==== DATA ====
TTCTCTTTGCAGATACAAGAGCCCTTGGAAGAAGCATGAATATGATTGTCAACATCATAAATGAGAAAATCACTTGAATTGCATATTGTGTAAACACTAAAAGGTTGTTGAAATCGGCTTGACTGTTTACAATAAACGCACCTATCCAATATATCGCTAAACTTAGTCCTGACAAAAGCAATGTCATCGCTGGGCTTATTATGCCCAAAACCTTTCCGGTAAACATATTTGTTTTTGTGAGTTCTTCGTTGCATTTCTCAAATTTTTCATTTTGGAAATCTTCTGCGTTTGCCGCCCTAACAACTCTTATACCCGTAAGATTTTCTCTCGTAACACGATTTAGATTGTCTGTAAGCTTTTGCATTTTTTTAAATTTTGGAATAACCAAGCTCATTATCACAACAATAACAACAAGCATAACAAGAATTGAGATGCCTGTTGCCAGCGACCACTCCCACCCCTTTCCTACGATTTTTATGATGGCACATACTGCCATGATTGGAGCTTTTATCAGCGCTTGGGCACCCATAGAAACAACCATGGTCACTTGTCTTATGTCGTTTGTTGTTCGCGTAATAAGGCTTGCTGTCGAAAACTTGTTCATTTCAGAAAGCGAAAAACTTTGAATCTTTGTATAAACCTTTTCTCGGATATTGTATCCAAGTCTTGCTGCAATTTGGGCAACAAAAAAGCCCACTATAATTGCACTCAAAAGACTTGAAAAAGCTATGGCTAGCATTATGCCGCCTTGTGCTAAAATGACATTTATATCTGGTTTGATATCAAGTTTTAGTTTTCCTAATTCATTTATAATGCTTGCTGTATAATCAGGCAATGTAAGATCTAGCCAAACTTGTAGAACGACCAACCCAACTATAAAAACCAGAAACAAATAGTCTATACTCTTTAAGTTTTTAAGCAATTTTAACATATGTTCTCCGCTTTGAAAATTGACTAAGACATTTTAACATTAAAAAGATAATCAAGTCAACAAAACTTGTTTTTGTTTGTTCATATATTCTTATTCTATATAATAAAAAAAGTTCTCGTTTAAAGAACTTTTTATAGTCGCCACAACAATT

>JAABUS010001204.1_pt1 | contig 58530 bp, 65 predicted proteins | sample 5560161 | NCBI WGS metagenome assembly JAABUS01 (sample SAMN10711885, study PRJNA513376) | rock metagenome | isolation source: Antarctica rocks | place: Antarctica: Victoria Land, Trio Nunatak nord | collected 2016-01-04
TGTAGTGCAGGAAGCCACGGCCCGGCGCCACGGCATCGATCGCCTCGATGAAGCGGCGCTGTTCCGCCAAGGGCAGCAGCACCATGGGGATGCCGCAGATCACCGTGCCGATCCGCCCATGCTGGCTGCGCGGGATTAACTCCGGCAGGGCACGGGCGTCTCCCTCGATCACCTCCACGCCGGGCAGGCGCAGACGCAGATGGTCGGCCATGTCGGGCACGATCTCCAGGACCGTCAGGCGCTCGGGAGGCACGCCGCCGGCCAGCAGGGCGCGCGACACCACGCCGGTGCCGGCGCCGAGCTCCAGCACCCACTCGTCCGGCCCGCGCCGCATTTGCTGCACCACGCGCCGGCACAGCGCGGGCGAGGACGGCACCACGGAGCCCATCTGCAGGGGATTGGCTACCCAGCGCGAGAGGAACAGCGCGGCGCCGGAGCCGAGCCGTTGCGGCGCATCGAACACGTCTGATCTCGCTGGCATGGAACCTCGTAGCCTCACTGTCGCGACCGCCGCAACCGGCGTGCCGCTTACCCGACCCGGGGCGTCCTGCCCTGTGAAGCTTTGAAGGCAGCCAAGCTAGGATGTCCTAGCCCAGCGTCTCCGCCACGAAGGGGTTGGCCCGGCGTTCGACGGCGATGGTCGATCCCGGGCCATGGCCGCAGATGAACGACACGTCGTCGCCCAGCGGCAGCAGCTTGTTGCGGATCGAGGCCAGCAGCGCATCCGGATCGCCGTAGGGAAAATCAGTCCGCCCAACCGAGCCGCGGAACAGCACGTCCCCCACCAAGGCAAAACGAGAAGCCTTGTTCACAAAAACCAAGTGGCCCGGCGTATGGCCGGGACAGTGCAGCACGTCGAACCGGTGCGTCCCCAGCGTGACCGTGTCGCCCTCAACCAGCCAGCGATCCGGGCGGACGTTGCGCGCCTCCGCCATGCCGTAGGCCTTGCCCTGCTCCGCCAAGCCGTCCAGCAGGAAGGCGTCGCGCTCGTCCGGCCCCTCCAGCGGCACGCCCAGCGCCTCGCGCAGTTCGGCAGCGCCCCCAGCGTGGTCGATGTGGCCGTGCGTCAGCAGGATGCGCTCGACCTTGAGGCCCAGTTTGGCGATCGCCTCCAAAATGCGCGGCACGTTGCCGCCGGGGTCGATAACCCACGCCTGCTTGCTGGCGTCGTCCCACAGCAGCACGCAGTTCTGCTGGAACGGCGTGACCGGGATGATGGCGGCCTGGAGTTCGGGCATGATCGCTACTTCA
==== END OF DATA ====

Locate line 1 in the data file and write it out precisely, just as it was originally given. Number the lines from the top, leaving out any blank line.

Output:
TTCTCTTTGCAGATACAAGAGCCCTTGGAAGAAGCATGAATATGATTGTCAACATCATAAATGAGAAAATCACTTGAATTGCATATTGTGTAAACACTAAAAGGTTGTTGAAATCGGCTTGACTGTTTACAATAAACGCACCTATCCAATATATCGCTAAACTTAGTCCTGACAAAAGCAATGTCATCGCTGGGCTTATTATGCCCAAAACCTTTCCGGTAAACATATTTGTTTTTGTGAGTTCTTCGTTGCATTTCTCAAATTTTTCATTTTGGAAATCTTCTGCGTTTGCCGCCCTAACAACTCTTATACCCGTAAGATTTTCTCTCGTAACACGATTTAGATTGTCTGTAAGCTTTTGCATTTTTTTAAATTTTGGAATAACCAAGCTCATTATCACAACAATAACAACAAGCATAACAAGAATTGAGATGCCTGTTGCCAGCGACCACTCCCACCCCTTTCCTACGATTTTTATGATGGCACATACTGCCATGATTGGAGCTTTTATCAGCGCTTGGGCACCCATAGAAACAACCATGGTCACTTGTCTTATGTCGTTTGTTGTTCGCGTAATAAGGCTTGCTGTCGAAAACTTGTTCATTTCAGAAAGCGAAAAACTTTGAATCTTTGTATAAACCTTTTCTCGGATATTGTATCCAAGTCTTGCTGCAATTTGGGCAACAAAAAAGCCCACTATAATTGCACTCAAAAGACTTGAAAAAGCTATGGCTAGCATTATGCCGCCTTGTGCTAAAATGACATTTATATCTGGTTTGATATCAAGTTTTAGTTTTCCTAATTCATTTATAATGCTTGCTGTATAATCAGGCAATGTAAGATCTAGCCAAACTTGTAGAACGACCAACCCAACTATAAAAACCAGAAACAAATAGTCTATACTCTTTAAGTTTTTAAGCAATTTTAACATATGTTCTCCGCTTTGAAAATTGACTAAGACATTTTAACATTAAAAAGATAATCAAGTCAACAAAACTTGTTTTTGTTTGTTCATATATTCTTATTCTATATAATAAAAAAAGTTCTCGTTTAAAGAACTTTTTATAGTCGCCACAACAATT